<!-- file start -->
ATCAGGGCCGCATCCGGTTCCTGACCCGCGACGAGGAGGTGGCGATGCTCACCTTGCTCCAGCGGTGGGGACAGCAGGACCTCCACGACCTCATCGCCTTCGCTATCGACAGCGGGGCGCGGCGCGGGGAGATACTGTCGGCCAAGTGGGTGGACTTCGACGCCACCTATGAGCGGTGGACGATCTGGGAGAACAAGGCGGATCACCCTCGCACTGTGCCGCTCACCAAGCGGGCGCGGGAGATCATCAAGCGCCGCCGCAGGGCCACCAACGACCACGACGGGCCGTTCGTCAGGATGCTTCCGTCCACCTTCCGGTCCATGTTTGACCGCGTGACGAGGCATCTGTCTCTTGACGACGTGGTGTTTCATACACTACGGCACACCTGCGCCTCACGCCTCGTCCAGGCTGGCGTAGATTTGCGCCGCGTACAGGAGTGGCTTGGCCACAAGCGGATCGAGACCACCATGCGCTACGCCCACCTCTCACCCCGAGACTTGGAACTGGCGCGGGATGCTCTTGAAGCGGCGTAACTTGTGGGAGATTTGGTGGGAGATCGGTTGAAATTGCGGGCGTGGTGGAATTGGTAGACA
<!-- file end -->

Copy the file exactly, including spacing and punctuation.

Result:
ATCAGGGCCGCATCCGGTTCCTGACCCGCGACGAGGAGGTGGCGATGCTCACCTTGCTCCAGCGGTGGGGACAGCAGGACCTCCACGACCTCATCGCCTTCGCTATCGACAGCGGGGCGCGGCGCGGGGAGATACTGTCGGCCAAGTGGGTGGACTTCGACGCCACCTATGAGCGGTGGACGATCTGGGAGAACAAGGCGGATCACCCTCGCACTGTGCCGCTCACCAAGCGGGCGCGGGAGATCATCAAGCGCCGCCGCAGGGCCACCAACGACCACGACGGGCCGTTCGTCAGGATGCTTCCGTCCACCTTCCGGTCCATGTTTGACCGCGTGACGAGGCATCTGTCTCTTGACGACGTGGTGTTTCATACACTACGGCACACCTGCGCCTCACGCCTCGTCCAGGCTGGCGTAGATTTGCGCCGCGTACAGGAGTGGCTTGGCCACAAGCGGATCGAGACCACCATGCGCTACGCCCACCTCTCACCCCGAGACTTGGAACTGGCGCGGGATGCTCTTGAAGCGGCGTAACTTGTGGGAGATTTGGTGGGAGATCGGTTGAAATTGCGGGCGTGGTGGAATTGGTAGACA